Recovery in Victoria’s regions

Published on 22 July 2020

Photo: by Tess Kelly

What can regional tourism businesses do in the short-term to ride out the current crisis, and how might we look ahead to a stronger industry in the future?

Regional businesses are no strangers to adversity. But in the last 12 months, Victoria’s regions have run the gauntlet of devastating fires, drought, floods and now the altogether different beast of a global pandemic. The future of regional tourism is a live issue in this state.

In the July installment of our regular series of industry forums, we pulled focus on regional Victoria. When the forum took place, lockdown had just been reimposed on metropolitan Melbourne, shutting it off from the rest of Victoria, and borders with New South Wales and South Australia were also closed.

What can regional businesses struggling to make ends meet do in these circumstances? Is the future of the industry at stake? What are the opportunities presented by this moment? And what do we have to gain by getting this right?

We asked a panel with a broad and deep understanding of how regional hospitality works and what it does for Australia’s economy: Felicia Mariani (Victorian Tourism Industry Council), Andrew Ryan (Mitchelton Wines) and Alla Wolf-Tasker (Lake House). This is what they had to say.

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The lay of the land

Regional tourism employs 600,000 people directly and more than a million people indirectly in Australia (as at December 2019).

“There’s a lot of activity, jobs and community resilience that’s built around tourism, especially in communities where traditional industries have failed,” said Alla Wolf-Tasker, co-owner of Lake House in Daylesford.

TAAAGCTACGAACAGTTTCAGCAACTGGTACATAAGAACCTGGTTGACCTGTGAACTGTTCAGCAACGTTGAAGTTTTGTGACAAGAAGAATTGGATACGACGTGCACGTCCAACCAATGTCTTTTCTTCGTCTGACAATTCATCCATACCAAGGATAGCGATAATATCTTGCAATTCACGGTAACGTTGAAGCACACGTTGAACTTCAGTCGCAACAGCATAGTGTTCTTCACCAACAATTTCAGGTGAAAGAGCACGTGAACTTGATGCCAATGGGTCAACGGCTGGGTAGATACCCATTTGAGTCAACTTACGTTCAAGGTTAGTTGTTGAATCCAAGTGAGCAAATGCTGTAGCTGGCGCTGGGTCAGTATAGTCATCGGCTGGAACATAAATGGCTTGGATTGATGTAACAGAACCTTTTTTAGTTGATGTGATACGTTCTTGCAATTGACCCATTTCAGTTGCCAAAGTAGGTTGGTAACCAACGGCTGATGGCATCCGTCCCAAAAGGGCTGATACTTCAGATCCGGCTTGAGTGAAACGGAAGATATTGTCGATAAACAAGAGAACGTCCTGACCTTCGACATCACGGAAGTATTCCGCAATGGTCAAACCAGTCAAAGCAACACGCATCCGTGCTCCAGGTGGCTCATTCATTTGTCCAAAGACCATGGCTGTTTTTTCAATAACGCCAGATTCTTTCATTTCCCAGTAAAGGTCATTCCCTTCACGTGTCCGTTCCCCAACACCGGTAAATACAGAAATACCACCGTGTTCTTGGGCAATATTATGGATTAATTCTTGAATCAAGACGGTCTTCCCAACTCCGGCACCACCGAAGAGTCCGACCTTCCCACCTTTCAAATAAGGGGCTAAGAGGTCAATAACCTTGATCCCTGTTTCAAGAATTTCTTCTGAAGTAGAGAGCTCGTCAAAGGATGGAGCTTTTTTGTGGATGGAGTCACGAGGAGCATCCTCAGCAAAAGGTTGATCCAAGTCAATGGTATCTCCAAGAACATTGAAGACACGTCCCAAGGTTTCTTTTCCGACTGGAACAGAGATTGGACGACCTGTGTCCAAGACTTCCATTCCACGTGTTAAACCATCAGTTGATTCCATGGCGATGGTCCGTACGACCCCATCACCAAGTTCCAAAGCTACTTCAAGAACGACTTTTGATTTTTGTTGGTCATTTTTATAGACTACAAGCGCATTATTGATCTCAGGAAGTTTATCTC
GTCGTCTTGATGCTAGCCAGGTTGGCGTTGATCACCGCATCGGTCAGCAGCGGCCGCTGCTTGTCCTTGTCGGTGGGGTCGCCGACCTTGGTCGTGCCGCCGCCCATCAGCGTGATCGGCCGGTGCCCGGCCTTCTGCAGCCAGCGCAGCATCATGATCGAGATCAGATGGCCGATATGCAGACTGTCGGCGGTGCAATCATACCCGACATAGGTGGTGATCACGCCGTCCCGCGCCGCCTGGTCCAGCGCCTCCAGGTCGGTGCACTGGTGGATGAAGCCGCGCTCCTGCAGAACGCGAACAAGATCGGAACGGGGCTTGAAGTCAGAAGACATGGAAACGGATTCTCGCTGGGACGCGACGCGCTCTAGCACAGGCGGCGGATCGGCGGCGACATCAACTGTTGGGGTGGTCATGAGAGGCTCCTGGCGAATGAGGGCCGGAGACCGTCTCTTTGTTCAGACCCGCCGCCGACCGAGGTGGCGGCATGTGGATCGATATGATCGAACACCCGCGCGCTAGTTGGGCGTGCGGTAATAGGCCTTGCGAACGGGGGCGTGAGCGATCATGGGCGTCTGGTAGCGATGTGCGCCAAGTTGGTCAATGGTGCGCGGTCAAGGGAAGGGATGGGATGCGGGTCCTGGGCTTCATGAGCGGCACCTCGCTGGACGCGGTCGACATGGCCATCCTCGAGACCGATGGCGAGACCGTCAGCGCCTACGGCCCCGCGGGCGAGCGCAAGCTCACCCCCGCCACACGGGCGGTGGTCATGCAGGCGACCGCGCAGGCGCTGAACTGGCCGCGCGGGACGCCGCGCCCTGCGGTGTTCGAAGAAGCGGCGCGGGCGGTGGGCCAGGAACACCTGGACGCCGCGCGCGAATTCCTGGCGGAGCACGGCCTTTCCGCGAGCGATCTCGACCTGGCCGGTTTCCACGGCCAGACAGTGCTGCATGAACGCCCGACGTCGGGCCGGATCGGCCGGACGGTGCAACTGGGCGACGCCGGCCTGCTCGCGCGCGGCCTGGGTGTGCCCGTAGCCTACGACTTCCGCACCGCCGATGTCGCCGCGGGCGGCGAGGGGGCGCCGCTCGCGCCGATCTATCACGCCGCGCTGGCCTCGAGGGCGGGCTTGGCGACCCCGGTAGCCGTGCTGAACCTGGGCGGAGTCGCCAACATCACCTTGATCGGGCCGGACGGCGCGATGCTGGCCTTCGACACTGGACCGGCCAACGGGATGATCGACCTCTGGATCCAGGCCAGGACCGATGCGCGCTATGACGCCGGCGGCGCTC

When Lake House opened, she says, there were only eight other businesses on the main street in Daylesford. It’s a scene that’s hard to imagine today.

But it’s not all about destination diners like Lake House or Brae. As Wolf-Tasker pointed out, everything from butcher shops and cafes to farmgates and pubs are part of the food and wine economy that’s a huge driver of regional tourism.

The major feature of regional Victorian tourism – and the thing that’s currently a central issue – is that visitors mostly come from Melbourne and other parts of the state. Felicia Mariani, CEO of Victorian Tourism Industry Council, shared some research by Deloitte that showed only 20 per cent of visitors to regional Victoria came from outside Victoria. This was compared to rates between 30 per cent and 50 per cent in some other states.

Without that Melbourne customer base in the short-term, businesses like Andrew Ryan’s Mitchelton winery and accommodation are almost back in lockdown, after having a full hotel for most of June.

“By shutting down metropolitan Melbourne, they have shut down regional Victoria, in essence,” said Mariani.

What businesses can do

With the current lockdown restrictions on Melbourne in place until at least mid-August and the possibility of interstate border closures lasting much longer than that, businesses need to be looking at their immediate survival.

The panel had the following tips:

  • Negotiate and have the tough conversations – Calling your suppliers, your bank and your landlord is something to be done sooner rather than later. These are difficult conversations to have but it’s important to call them before they start calling you.
  • Defer outgoings and minimise costs – In those conversations, speak about what you can defer and until when. But be realistic: deferring payments for longer means a bigger bill to pay in six or 12 months. Will your trade levels be able to meet that level of debt?
  • Discounts on overheads – Ryan suggested exploring discounts rather than deferments in some cases, to avoid that bill shock once various grace periods expire.
  • Inform yourself – Do some research on what support is available, the timeframes around packages and measures, what your rights and responsibilities are, and what trading restrictions apply to your business. The VTIC has created a suite of COVID-19 resources that explain in layperson’s terms what the state of play is, where to find support and how to prepare for reopening your business when the time comes.